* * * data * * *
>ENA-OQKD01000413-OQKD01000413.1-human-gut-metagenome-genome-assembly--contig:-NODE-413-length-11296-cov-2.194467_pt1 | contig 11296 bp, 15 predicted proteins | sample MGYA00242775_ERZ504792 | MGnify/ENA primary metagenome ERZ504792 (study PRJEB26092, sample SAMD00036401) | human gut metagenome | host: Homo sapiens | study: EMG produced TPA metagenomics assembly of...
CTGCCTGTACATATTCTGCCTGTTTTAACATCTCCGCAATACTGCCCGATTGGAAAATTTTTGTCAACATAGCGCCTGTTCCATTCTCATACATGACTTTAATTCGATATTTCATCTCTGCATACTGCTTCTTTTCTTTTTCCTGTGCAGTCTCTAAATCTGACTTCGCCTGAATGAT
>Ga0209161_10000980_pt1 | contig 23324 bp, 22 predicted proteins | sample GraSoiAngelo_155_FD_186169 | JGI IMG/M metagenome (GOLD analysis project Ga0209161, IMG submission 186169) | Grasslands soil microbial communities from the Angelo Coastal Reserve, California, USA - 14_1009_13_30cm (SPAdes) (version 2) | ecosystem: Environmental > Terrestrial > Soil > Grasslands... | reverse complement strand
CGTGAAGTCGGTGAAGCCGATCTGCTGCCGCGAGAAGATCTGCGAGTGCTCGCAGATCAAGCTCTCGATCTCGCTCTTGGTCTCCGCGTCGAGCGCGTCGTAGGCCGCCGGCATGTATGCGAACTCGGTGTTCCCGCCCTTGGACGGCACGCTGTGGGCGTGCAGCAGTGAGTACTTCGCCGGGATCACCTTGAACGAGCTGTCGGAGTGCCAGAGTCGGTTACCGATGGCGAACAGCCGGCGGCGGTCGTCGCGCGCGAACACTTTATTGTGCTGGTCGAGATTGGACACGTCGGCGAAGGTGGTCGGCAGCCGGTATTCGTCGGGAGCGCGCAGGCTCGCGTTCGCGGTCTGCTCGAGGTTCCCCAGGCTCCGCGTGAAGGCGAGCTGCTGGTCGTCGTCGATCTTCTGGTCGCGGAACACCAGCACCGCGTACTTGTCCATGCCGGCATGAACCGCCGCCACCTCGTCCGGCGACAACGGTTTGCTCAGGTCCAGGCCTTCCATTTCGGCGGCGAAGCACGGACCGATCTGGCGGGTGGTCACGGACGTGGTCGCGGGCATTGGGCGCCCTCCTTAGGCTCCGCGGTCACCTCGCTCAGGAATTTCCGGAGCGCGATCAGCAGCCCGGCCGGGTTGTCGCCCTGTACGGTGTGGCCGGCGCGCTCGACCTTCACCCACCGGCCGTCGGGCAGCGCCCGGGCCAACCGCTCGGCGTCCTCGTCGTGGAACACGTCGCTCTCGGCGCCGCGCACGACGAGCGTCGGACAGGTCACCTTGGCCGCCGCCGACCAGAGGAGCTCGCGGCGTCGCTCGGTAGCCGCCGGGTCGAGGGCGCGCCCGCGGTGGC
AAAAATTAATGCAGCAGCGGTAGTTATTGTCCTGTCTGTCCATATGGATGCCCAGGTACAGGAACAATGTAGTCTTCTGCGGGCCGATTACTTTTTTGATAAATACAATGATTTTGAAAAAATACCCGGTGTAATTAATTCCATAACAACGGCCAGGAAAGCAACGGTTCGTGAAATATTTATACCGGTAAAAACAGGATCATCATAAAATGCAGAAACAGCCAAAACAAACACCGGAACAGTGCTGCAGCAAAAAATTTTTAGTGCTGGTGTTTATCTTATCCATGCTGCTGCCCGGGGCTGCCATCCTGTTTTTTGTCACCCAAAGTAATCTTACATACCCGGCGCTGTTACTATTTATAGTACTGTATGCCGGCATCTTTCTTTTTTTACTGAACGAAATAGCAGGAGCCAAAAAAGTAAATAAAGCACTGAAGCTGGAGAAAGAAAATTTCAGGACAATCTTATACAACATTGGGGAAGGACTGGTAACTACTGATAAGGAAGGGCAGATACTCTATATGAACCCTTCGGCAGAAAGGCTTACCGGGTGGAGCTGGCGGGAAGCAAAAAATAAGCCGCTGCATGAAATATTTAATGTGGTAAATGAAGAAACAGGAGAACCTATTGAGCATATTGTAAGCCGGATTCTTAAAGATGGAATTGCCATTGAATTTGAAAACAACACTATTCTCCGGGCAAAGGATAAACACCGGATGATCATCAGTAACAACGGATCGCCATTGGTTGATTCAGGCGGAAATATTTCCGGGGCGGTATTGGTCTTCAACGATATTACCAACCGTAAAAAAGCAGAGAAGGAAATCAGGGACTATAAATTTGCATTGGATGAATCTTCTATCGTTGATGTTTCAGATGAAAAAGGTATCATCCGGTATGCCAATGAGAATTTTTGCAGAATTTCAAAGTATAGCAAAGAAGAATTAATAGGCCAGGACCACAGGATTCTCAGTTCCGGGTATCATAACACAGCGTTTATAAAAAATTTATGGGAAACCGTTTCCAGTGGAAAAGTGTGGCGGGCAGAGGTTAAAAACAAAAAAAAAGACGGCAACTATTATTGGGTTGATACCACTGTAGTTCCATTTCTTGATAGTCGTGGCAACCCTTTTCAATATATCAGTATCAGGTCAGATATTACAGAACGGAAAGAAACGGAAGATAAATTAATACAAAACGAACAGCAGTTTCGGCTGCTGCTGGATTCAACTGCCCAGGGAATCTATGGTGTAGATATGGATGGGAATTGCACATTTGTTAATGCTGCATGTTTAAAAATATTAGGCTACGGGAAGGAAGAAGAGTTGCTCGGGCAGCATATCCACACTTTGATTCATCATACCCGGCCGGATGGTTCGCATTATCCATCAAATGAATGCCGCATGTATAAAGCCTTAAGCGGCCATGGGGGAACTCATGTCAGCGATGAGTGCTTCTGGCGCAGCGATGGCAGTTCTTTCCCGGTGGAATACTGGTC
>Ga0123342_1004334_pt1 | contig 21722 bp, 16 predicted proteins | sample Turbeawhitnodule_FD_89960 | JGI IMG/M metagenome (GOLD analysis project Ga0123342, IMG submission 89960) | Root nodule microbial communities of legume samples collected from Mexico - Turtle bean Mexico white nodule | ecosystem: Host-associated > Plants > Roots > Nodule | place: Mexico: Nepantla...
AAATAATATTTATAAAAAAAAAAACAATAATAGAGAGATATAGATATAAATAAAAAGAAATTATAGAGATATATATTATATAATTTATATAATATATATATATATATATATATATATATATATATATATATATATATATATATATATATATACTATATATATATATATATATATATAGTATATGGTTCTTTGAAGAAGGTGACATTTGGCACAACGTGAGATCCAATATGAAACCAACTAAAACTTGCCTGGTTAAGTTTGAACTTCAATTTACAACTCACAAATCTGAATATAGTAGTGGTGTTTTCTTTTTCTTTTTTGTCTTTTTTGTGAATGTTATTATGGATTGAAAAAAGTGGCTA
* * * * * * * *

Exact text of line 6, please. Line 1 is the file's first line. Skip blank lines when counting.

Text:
>Ga0123342_1004334_pt1 | contig 21722 bp, 16 predicted proteins | sample Turbeawhitnodule_FD_89960 | JGI IMG/M metagenome (GOLD analysis project Ga0123342, IMG submission 89960) | Root nodule microbial communities of legume samples collected from Mexico - Turtle bean Mexico white nodule | ecosystem: Host-associated > Plants > Roots > Nodule | place: Mexico: Nepantla...